Good online collections emphasizing American postcards include the Boston Public Library’s Tichnor Brothers Collection, the National Trust Library Historic Postcard Collection at the University of Maryland, and the New York Public Library’s Digital Gallery (here search under the genre “Postcards”).

Most images are freely available to use and download under a variety of Creative Commons licenses or public domain designations. The navigation on the AKON site is intuitive but slightly clumsy, based on a zoomable world map. The ETH site includes extensive metadata with its images, automatically creating captions.

A loose sampling of postcards from these collections follows, grouped under the headings “Work” and “Play.” The first category features sites that have occupied me professionally during the past year, while the second shares snapshots of my summer vacation. Click any image to link to its source.

Work

Torino, Palazzo Madama, Castello Medioevale, Mono. Vitt. Emanuele, II. Ricordo Nazionale

Torino, Palazzo Madama, Castello Medioevale, Mono. Vitt. Emanuele, II. Ricordo Nazionale

Torino, Veduta del Po, colla Grand Madre di Dio ed il monte dei Cappuccini

Torino, Veduta del Po, colla Grand Madre di Dio ed il monte dei Cappuccini

Strambino

Messina

Roma, Panorama dalla Cupola di S. Pietro

Roma, Panorama dalla Cupola di S. Pietro

Roma, Piazza S. Pietro, Ispirazioni Divine

Roma, Piazza S. Pietro, Ispirazioni Divine

Play

Zurich

Chicago Skyline

Macatawa MI

Ottawa Beach Holland MI

P.S.: The Boston Public Library gives an incorrect location for Lake Macatawa – it is in Ottawa County in western Michigan.

Guarino Guarini, not Camillo

1641 vows

Guarino Guarini, born 17 January 1624 in Modena

To mark Guarino Guarini’s birthday today, this post aims to correct a fundamental misconception about the architect: his name.  Many reference works – from Wikipedia in most languages, to even the Encyclopaedia Britannica  or authoritative library catalogues – refer to him as “Camillo Guarino Guarini,” sometimes suggesting that he was baptized “Camillo” and took the name “Guarino” upon entering the Theatine order as a novice at age 15 in 1639.

This is simply wrong.  No document produced during Guarini’s lifetime ever refers to him as “Camillo.”  In particular, the record of his baptism (published by Sandonnini 1890, p. 485) clearly refers to him as “Guarino”:

Battezzati di S.a Margheria. Addì 22 Gennaio 1624 – Guarino, figlio del S.r Rinaldo Guarini et della Signora Eugenia Marescotti sua moglie fu battezzato. Furono padrini il Signor Marcello Guerenghi et la Signora Seghizza sua moglie.

Similarly, when he joined the Theatines: “A di 27 di 9bre entra in Religione Guarino del Sig. Rinaldo Guarini e di Sig.a Eugenia Marescotti d’età d’anni 15.” (Klaiber 1993, p. 55 n. 15).  His final vows to the order, taken at age 17 in April 1641, preserve the earliest known sample of his handwriting and autograph signature (image above).  Here too he is Guarino, with no mention anywhere of renouncing the name “Camillo.”  And so on.  Not a single contemporary document records his name as “Camillo.”

Fortunately, some important reference works have resisted the popular proliferation of “Camillo Guarini” – the Getty’s Union List of Artist Names (ULAN) and the Dizionario Biografico degli Italiani (DBI), to name two.  Even German Wikipedia has it right.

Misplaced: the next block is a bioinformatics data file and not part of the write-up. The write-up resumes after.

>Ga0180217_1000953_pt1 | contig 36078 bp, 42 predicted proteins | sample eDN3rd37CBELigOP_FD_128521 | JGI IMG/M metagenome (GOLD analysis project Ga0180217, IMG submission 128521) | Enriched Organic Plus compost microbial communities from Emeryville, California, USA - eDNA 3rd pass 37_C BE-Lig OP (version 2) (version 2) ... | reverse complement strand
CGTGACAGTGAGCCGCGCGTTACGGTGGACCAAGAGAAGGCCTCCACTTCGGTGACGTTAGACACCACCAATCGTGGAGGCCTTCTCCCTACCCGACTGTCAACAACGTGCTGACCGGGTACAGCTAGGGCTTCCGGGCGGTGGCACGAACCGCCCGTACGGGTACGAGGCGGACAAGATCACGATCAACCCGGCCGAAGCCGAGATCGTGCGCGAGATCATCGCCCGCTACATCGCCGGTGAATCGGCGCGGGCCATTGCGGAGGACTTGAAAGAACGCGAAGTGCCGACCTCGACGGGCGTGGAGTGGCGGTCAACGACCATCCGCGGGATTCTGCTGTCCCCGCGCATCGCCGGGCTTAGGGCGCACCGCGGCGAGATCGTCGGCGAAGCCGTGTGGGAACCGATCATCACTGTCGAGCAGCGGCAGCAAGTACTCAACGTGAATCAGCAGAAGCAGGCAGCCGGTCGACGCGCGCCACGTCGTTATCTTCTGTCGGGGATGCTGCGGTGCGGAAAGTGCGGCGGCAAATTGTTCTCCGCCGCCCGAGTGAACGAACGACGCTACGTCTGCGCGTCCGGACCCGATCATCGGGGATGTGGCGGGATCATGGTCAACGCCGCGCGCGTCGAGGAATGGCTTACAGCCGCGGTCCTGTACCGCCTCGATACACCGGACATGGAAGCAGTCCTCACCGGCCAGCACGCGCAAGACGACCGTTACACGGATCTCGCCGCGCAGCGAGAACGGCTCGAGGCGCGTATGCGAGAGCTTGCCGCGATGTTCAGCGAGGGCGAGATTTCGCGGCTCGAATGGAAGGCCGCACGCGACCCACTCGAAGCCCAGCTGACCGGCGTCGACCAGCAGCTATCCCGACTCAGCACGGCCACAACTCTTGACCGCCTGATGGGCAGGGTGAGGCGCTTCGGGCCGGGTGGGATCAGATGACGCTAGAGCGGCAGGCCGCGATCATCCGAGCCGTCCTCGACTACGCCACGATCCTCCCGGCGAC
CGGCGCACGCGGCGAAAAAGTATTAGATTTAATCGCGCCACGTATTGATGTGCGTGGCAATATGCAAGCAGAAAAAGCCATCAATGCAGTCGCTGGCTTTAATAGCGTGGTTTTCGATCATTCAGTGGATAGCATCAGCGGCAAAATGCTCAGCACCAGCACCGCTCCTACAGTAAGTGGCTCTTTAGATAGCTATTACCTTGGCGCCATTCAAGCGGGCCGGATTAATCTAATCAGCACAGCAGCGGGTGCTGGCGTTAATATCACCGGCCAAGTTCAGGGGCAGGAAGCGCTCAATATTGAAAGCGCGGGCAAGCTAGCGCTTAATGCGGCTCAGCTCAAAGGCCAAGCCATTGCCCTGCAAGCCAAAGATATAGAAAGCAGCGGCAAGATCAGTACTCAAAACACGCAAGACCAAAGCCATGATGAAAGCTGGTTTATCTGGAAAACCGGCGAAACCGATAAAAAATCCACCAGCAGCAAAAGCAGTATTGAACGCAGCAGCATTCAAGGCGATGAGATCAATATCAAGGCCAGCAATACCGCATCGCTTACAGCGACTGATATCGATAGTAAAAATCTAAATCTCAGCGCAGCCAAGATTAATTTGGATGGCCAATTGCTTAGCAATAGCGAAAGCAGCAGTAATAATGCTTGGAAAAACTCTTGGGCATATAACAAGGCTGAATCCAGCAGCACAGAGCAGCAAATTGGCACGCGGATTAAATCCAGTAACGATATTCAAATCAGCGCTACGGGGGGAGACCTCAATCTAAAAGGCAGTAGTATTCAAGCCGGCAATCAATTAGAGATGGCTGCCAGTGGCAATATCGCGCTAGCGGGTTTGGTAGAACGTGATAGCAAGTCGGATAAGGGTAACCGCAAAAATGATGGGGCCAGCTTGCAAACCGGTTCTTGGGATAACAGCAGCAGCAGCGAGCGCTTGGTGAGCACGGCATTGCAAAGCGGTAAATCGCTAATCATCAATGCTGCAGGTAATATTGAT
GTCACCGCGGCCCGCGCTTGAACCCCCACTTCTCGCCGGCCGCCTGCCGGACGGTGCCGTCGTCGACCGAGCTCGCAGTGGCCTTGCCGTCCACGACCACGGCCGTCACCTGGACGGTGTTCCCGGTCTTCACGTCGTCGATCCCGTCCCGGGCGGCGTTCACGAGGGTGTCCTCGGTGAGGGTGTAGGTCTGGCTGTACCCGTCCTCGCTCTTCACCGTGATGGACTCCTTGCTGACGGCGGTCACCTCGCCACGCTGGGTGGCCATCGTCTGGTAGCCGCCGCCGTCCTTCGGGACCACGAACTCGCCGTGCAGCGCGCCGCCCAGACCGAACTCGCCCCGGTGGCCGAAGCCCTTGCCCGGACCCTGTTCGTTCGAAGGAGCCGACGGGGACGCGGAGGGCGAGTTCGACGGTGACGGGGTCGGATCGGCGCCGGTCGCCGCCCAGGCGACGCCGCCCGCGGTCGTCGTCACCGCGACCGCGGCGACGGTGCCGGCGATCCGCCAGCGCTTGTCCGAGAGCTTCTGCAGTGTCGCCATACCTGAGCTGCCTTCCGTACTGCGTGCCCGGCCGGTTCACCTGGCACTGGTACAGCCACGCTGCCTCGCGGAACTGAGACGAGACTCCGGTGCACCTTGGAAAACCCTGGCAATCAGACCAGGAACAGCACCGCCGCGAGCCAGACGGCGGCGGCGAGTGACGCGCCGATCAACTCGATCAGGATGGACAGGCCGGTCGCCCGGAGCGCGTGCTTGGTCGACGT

Tracing the source of the mysterious mistaken name “Camillo” requires lengthy research going back to late seventeenth-century Paris (Klaiber 1999, pp. 220, 235 n. 4, and Klaiber 2001, p. 31, cited below).  There, in the wake of controversy surrounding the Theatine church Sainte-Anne-la-Royale, the name of the Theatine superior in Paris, Camillo Sanseverino, became conflated with the name of the church’s architect, Guarino Guarini.

Indeed, the fictive name “Camillo Guarini” appears exclusively in French sources throughout the eighteenth century.  Only in the early nineteenth century does it begin to spread to English, German, and other texts.  The mistake became firmly entrenched in reference works when it was included in the Thieme-Becker Künstlerlexikon entry on Guarini in 1922.

Errors, authorities, and critical thinking

Even with the best intentions, simple mistakes (or more complicated ones) easily creep into all kinds of texts.  Many of the Wikipedia entries on Guarini have added a new inaccuracy to their account of his life, giving his birthday as 7 January rather than 17 January.  This mistake is probably due to someone accidentally omitting the first digit of “17” while copying it. (The exact date of his birth is known from a later document produced at the time of his ordination in 1648.)

No one is exempt from such errors.  In his recent piece “One of Science’s Most Famous Quotes is False,” New Yorker staff writer Michael Specter confessed that for years he had unknowingly propagated an invented quote long attributed to former Surgeon General William Stewart. So even the legendary fact-checking department at the New Yorker also slips up sometimes.

My own confession is this: when writing my dissertation, I failed to double-check all of the details, choosing instead to rely on my memory for material I thought I knew well. For the most part, this worked out just fine, but one error did sneak in – I gave the name of Guarini’s father as “Raimondo” rather than “Rinaldo.” This was a small and fairly insignificant mistake, but I then repeated it in my 1999 article on Guarini listed below, checking the detail in my dissertation rather than the primary sources. Years later I was horrified to discover that the error was picked up in the Dizionario Biografico degli Italiani entry on Guarini, cited above. False information gets introduced into even authoritative reference works so easily and inadvertently.